Understanding the Mechanism and Longevity of Corrosion Inhibitors: Part II

Monday, March 16, 2020, 09:06 AM
Marybeth Jones

When we look at how insulation chemistry impacts corrosion on the pipe surface, research has consistently demonstrated that corrosion inhibitors, like the XOX Corrosion Inhibitor® in Thermo-1200® calcium silicate and Sproule WR-1200® expanded perlite, can have a substantial impact on impeding the development of rust. The XOX Corrosion Inhibitor in these two insulations has been shown to decrease the proliferation of corrosion on metal surfaces by depositing a protective layer of leachable silicates and ions onto the metal surface. This protective surface layer has a chemical composition that is consistent with documented standard ASTM C795 requirements for limiting stress corrosion cracking of stainless steel.

As engineers and facility operators consider using insulations with the XOX Corrosion Inhibitor in their corrosion under insulation (CUI) defense strategies, an important question has come to rise: how long does the XOX Corrosion Inhibitor last? If the material is leaching a protective coating onto the surface of the pipe when there is water ingress, it is not unreasonable to assume that this feature may eventually “wear out.”

With that question in mind, we designed a new study to quantify how long the XOX Corrosion Inhibitor is present in our Thermo-1200 calcium silicate and Sproule-WR 1200 expanded perlite. In this study, we expanded upon the research outlined in last month’s blog, Understanding the Mechanism and Longevity of Corrosion Inhibitors: Part 1.

We designed a test based on the ASTM C1617 test protocol that would specifically look at the corrosion inhibitor longevity in our water-resistant Thermo-1200 calcium silicate. For this test, 12 samples of Thermo-1200 were cut from two separate pieces of the water-resistant calcium silicate insulation (six sample sets each). The insulation samples underwent the ASTM C1617 test protocol after being cycled through a wet and dry cycle up to 40 times. The insulation samples were cycled between 8 hours of water submersion followed by 16 hours in a 450°F oven.

This cycling process was intended to serve as an accelerated replicate of the possible conditions that could be encountered in a field application. In many applications during process upsets, cycling operations, or scheduled downtime, the insulation in a compromised system can cycle through saturation and dehydration repeatedly.  

One set of calcium silicate insulation samples was submerged in tap water and the second set of calcium silicate insulation samples was submerged in a 1500 ppm chloride solution. The tap water was used to mimic an inert environment, while the 1500 ppm chloride solution was used to represent exposure in a coastal region.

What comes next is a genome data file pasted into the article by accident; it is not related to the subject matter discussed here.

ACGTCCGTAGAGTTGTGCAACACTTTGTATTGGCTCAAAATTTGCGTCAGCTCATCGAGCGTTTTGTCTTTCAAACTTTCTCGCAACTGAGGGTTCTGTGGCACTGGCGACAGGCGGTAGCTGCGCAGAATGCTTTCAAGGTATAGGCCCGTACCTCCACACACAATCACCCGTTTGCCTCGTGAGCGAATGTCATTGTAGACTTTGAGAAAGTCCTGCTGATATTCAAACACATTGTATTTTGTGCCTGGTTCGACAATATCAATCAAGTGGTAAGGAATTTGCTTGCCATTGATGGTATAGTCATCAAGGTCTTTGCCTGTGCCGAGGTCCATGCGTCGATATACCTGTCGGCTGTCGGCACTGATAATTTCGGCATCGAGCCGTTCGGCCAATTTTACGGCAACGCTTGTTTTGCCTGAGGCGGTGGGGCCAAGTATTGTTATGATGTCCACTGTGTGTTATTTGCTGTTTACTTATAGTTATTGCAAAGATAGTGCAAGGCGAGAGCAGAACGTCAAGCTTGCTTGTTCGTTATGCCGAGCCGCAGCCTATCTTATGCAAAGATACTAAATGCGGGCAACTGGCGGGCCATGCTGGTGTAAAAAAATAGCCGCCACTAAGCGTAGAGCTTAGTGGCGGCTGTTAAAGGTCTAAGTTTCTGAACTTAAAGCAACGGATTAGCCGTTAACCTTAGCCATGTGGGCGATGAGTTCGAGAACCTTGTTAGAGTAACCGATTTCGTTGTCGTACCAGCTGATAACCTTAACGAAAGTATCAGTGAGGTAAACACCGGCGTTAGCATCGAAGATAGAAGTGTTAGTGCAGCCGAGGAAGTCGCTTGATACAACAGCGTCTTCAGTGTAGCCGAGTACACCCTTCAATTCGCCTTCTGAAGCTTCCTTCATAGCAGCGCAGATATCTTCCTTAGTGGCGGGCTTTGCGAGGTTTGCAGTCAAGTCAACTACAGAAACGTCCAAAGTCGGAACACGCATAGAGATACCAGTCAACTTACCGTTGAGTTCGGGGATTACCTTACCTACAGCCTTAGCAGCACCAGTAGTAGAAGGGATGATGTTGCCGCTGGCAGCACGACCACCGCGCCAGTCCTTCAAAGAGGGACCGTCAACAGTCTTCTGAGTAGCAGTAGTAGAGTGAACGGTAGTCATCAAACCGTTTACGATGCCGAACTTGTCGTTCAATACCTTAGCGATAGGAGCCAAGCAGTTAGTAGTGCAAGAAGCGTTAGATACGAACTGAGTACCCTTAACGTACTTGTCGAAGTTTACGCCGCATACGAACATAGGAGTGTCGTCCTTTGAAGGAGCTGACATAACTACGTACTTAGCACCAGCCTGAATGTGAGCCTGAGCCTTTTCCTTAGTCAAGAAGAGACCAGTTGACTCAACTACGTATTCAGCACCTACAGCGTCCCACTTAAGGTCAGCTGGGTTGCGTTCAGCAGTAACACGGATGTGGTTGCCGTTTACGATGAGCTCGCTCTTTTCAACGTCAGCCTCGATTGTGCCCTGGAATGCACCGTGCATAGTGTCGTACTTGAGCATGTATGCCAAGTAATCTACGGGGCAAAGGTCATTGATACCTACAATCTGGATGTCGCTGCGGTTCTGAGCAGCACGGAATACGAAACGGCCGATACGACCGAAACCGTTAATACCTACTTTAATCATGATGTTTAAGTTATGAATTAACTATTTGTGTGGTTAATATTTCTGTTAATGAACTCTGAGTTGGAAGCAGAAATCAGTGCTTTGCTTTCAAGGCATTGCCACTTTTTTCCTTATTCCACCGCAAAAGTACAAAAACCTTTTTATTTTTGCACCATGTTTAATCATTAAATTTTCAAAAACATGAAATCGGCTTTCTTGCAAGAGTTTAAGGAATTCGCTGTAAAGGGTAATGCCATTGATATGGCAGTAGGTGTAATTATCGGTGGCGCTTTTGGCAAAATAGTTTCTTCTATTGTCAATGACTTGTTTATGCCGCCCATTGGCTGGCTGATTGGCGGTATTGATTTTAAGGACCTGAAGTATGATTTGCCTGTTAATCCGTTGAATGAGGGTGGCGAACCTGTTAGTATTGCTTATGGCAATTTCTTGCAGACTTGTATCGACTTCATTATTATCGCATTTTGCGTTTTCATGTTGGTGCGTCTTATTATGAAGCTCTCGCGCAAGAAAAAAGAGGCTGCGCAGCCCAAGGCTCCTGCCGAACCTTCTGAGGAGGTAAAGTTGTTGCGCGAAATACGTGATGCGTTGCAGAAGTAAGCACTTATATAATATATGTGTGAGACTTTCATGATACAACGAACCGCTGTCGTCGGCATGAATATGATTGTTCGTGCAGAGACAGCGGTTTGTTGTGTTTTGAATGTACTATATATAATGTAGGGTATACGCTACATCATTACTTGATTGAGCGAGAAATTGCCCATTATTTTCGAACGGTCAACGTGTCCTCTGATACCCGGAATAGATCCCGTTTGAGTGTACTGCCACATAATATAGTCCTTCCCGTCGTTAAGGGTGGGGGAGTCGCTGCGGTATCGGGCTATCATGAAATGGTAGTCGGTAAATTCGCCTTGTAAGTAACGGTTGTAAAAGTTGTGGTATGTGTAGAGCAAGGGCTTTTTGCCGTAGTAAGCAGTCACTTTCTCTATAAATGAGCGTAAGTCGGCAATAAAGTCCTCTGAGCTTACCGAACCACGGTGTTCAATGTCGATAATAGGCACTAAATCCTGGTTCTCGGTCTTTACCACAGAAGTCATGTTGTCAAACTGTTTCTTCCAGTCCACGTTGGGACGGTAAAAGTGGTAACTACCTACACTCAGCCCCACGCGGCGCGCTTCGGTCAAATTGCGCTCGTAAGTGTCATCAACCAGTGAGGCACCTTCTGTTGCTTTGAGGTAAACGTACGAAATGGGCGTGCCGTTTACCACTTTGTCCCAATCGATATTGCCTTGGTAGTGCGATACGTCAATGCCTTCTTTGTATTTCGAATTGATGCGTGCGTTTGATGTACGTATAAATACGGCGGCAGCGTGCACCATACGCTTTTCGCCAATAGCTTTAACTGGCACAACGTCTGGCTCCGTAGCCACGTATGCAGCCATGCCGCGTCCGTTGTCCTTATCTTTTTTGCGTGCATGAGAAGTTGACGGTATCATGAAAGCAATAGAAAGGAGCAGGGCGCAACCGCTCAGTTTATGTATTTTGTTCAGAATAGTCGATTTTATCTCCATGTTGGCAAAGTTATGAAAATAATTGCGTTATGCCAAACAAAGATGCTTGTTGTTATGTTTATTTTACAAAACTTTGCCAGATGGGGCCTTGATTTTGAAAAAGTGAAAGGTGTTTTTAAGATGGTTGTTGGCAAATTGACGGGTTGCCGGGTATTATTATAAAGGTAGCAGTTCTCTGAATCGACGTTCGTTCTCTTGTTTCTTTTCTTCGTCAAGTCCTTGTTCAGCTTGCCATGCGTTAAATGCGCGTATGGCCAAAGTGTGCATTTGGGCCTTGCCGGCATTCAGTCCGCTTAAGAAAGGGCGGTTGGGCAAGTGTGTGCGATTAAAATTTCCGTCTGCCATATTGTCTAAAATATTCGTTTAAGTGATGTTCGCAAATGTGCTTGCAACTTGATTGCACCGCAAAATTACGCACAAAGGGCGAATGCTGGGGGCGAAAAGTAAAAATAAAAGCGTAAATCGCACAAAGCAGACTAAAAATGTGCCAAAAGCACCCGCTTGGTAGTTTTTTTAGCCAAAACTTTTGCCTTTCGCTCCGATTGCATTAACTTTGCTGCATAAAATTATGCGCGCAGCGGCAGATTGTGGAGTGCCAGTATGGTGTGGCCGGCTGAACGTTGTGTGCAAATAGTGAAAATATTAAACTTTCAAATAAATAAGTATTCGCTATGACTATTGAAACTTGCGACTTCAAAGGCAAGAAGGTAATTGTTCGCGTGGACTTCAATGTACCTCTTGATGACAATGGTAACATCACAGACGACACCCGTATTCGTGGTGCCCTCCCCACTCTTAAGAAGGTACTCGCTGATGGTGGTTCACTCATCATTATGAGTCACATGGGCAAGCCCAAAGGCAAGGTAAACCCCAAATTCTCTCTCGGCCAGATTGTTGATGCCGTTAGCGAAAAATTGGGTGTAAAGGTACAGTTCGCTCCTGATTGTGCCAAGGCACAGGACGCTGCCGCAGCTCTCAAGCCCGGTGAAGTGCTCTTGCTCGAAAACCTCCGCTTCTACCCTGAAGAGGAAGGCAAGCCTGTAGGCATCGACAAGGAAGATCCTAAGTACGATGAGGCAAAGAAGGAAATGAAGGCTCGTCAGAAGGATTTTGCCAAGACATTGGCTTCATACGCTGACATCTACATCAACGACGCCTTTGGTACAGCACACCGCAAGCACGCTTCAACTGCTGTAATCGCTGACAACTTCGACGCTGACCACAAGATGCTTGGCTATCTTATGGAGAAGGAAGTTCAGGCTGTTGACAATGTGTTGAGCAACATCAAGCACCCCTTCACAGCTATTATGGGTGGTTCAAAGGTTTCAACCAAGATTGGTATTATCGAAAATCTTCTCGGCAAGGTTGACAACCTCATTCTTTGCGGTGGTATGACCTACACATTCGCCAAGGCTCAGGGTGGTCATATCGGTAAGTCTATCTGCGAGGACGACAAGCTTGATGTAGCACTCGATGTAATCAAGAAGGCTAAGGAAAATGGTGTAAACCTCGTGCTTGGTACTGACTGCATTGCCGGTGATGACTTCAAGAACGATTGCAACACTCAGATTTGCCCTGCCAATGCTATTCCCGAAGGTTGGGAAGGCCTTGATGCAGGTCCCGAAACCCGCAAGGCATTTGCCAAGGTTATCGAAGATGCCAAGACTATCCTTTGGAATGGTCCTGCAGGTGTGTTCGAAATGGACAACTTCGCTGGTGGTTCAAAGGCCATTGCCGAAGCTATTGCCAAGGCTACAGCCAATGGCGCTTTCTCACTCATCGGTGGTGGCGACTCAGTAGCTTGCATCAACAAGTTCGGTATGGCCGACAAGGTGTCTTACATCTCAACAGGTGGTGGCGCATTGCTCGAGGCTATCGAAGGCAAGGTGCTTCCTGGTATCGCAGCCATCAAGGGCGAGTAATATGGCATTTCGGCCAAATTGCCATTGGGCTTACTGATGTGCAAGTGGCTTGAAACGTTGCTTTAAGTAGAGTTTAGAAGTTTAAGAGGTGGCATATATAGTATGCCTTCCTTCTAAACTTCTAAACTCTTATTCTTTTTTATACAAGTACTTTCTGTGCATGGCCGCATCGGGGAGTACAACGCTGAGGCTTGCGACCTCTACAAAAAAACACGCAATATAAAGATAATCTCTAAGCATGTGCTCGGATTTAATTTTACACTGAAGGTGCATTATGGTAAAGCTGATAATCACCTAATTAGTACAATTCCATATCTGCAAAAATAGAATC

At every 10th wet/dry cycle (0, 10, 20, 30, and 40), one insulation sample was pulled from each cycling process to undergo the ASTM C1617 test protocol. Afterward, the surface of each tested coupon was inspected via EDS analysis to determine whether the total leachable silicate and ion content on the coupon surface began to diminish as the insulation material underwent the wet/dry cycling.

If the XOX Corrosion Inhibitor were to leach out over the course of wet dry cycling, we would expect to see the content on the protective surface layer on the coupon diminish over the course of the testing. However, this is not what the results showed. Instead, the total content of the protective surface layer remained relatively consistent throughout the test.

The initial uncycled Thermo-1200 tap water set (0 Cycles) had a total surface composition of 32.1% protective silicates and ions while the material that was cycled 40 times had a total surface composition of 32.2% protective silicates and ions. For the salt water set, the initial uncycled sample (Salt Water 0 Cycles) had a total surface composition of 39.2%, while the material that had been cycled 40 times had a total surface composition of 34%.

Although the relative amounts of the protective layer deposited by the XOX Corrosion Inhibitor varied somewhat over the course of the testing, they did not diminish over time for either environmental condition. The minor variations we saw in the surface layer composition are caused by variations in the base chemistry of the insulation, and not by the material gaining or losing its corrosion inhibiting properties as a result of wet-dry cycling.   

As system designers consider which insulating materials to put on their pipes, it’s important to remember that components leaching from different insulation chemistries will interact with pipe surfaces in different ways.  By analyzing the CUI surface layer (or absence of a CUI layer), engineers can understand how the insulation chemistry can influence the long-term corrosion prevention strategy.  Most importantly, the study shows that insulation with corrosion inhibiting properties, like the XOX Corrosion Inhibitor, can limit corrosion by forming a protective surface layer, which does not disappear over repeated wet-dry exposures.  Utilizing these findings can be the first step in building a comprehensive corrosion mitigation strategy and prolonging the life of the pipe and insulation systems. 

If you would like more information about the XOX Corrosion Inhibitor, or access to additional research on this topic, please visit our CUI Resource Library.